An hour before the sun set they stopped for camp. They were near a bloated creek at the base of a cliff leading to high bluffs above the lake. Once camp was set Wyatt and Lemn went scrounging for firewood. Lemn had long finished and was helping his father with rations when O’Hare noticed Wyatt missing.

    Following the narrow path along the stream he broke through the wood line to see the younger man perched on a boulder staring out across the lake. The horizon a mix of orange, red, and violet. Wyatt didn’t move as he approached. O’Hare noted the teens vacant stare across the water.

    “What you saw in the village today bothers you doesn’t?”

    Wyatt sniffed hard and nodded.

    “They said wargs did it. That we are chasing wargs, shape-shifters. If they attacked our village is that what happened to my family. We’re their…” Wyatt choked back something deep within, “Did they…?”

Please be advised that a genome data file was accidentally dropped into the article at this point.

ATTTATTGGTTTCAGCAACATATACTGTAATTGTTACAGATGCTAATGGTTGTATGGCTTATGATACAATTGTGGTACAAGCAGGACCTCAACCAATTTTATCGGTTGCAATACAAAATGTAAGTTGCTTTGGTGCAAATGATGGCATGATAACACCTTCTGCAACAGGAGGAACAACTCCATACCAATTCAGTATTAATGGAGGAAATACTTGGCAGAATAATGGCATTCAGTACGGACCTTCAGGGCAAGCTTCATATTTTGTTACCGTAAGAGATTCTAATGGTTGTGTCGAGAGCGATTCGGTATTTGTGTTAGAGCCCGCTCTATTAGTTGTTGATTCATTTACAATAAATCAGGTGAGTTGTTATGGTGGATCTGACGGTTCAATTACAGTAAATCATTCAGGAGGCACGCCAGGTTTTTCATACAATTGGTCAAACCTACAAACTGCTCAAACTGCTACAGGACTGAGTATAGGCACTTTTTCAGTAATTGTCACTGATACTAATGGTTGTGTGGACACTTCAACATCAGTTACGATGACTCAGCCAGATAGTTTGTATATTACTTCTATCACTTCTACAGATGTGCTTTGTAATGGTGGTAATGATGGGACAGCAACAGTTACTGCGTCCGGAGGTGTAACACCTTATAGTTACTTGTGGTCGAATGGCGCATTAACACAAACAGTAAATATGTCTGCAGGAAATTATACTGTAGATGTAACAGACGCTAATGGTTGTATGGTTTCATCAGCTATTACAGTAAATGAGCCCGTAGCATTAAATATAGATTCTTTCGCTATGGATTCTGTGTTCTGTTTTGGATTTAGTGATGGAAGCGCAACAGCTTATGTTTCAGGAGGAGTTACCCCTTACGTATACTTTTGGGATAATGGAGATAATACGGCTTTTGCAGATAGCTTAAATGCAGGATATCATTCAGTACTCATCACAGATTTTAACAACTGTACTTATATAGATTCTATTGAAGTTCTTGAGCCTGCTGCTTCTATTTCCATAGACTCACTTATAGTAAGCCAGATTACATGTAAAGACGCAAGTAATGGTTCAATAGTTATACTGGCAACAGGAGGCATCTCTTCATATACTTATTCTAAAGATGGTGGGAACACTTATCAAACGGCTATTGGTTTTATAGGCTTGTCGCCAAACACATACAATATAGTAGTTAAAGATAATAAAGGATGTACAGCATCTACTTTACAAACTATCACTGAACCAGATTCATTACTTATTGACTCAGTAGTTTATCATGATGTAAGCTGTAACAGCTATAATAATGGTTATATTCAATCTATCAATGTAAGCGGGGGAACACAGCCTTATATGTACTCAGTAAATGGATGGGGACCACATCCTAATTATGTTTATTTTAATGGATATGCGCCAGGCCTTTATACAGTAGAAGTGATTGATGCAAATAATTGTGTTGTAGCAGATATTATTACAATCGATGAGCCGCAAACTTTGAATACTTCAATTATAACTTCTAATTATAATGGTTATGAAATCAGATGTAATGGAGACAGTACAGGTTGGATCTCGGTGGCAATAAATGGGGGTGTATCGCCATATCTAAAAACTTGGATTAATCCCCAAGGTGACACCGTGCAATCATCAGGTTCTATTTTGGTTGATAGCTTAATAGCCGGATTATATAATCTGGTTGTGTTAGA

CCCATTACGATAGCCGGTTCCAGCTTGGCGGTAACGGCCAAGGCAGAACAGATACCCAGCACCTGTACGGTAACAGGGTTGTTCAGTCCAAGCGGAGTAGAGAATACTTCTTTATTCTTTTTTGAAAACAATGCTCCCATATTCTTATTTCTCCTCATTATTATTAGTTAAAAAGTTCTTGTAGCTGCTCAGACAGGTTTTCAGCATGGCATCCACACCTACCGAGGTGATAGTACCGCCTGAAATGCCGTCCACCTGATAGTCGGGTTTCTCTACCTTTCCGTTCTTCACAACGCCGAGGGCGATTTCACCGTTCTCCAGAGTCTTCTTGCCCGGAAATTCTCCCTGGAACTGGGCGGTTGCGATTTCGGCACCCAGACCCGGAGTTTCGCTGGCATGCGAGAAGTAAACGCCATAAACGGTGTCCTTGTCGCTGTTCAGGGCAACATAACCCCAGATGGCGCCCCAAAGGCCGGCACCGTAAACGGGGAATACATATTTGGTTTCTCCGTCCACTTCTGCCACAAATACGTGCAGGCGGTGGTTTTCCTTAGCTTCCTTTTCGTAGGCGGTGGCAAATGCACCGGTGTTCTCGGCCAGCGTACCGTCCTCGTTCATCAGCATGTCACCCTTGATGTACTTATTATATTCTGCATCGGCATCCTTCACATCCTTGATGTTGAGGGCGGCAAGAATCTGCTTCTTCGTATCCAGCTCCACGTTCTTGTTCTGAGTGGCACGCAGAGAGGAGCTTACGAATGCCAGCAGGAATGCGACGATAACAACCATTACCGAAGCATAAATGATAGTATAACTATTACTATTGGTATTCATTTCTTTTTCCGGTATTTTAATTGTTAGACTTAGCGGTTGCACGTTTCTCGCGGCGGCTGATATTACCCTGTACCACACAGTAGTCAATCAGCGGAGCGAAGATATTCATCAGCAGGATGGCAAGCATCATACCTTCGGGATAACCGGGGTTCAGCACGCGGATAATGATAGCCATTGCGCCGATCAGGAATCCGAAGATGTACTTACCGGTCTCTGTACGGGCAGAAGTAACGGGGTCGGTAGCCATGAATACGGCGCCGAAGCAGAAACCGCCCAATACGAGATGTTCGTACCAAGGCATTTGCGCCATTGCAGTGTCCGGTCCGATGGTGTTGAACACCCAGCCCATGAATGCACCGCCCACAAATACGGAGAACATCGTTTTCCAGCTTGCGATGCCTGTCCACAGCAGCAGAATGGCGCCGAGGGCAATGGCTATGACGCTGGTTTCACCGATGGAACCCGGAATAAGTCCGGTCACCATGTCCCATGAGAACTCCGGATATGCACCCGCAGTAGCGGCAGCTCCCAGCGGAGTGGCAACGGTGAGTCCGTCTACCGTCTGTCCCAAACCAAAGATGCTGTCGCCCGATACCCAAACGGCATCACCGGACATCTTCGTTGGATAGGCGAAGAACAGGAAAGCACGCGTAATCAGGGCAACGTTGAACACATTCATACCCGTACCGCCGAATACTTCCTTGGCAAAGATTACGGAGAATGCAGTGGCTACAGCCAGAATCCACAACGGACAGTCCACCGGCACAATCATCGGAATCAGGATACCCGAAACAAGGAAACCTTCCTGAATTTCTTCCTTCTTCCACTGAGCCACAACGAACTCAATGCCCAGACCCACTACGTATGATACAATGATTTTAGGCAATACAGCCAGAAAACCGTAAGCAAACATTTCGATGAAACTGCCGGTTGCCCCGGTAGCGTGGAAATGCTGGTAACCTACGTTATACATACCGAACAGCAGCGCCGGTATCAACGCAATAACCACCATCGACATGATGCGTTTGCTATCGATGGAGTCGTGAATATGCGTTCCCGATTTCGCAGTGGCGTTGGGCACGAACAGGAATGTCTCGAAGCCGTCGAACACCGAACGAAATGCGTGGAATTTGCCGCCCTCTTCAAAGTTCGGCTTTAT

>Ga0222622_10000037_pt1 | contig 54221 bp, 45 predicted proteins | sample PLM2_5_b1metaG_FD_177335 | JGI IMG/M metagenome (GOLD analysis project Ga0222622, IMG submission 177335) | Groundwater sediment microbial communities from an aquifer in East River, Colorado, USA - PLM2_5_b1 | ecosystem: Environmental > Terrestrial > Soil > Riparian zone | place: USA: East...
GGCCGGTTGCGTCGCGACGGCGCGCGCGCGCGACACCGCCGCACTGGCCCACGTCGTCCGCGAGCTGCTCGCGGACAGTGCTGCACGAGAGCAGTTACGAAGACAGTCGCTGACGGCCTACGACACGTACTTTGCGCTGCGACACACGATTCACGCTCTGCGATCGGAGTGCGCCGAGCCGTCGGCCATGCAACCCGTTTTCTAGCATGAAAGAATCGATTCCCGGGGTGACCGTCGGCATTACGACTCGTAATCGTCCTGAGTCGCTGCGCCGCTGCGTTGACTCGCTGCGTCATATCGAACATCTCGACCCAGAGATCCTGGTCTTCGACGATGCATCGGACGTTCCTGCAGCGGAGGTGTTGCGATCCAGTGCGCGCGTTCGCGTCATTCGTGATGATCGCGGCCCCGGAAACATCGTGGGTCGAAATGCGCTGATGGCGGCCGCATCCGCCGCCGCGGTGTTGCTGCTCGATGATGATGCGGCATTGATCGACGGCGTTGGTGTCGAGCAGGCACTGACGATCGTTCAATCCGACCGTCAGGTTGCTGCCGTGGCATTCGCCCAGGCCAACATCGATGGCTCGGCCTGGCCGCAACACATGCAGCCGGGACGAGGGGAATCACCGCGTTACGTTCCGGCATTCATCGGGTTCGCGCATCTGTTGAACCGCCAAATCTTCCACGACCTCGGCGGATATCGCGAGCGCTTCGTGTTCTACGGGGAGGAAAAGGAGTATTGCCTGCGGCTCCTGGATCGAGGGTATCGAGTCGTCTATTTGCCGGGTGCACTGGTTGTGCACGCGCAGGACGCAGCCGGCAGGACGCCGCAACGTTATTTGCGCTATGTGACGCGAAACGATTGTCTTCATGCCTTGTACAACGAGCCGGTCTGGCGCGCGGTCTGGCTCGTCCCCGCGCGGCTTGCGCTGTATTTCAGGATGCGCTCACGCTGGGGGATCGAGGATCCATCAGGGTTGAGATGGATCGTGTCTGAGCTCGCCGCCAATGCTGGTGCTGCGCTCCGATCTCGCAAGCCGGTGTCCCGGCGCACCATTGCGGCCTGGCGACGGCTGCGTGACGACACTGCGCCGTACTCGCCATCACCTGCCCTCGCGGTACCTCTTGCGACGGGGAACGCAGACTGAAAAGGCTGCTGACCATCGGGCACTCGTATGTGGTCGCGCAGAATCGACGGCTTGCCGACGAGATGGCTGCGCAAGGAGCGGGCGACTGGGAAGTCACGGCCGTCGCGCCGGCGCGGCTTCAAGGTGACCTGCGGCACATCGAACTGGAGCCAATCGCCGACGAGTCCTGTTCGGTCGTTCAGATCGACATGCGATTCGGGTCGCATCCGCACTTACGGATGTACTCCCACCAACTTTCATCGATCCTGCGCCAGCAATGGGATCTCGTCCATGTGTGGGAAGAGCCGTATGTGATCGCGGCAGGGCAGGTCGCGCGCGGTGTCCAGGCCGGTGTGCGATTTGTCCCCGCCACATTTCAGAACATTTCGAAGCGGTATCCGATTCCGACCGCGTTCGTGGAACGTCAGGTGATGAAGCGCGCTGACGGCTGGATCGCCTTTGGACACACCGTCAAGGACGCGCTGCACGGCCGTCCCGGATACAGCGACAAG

O’Hare kicked a loose stone, orange and gray and black into the small tide lapping at the shore. After a long moment he said, “I was the one ta do it. Theirs, my own, Annie, and others. That task fell to me.”

    Oh God, “I…” Wyatt tried to say but O’Hare waved him off.

    A long silence hung between the two men until Wyatt said in a low voice, “I saw them,”

    O’Hare didn’t understand, “Saw who?”

    “I saw them, the Wargs.” he said quietly. “They were in my dream. They were at the village. I saw…I ran with them in the woods and there was a man. He wore black, and hid his face, but I knew it was a man. He led us, the pack. Led us through the woods to the edge of the village then…” Wyatt’s voice was a quivering whisper. The rest wouldn’t come out. He could see her face, hear her scream cut off as he tore her throat out. He felt sick. “I saw them, the girl at the village. I saw her die.” Taking his eyes from the boulder, he stopped tracing the crack and looked up. “I think I killed her. I think I’m one of the cursed.” Wyatt wiped at his eyes.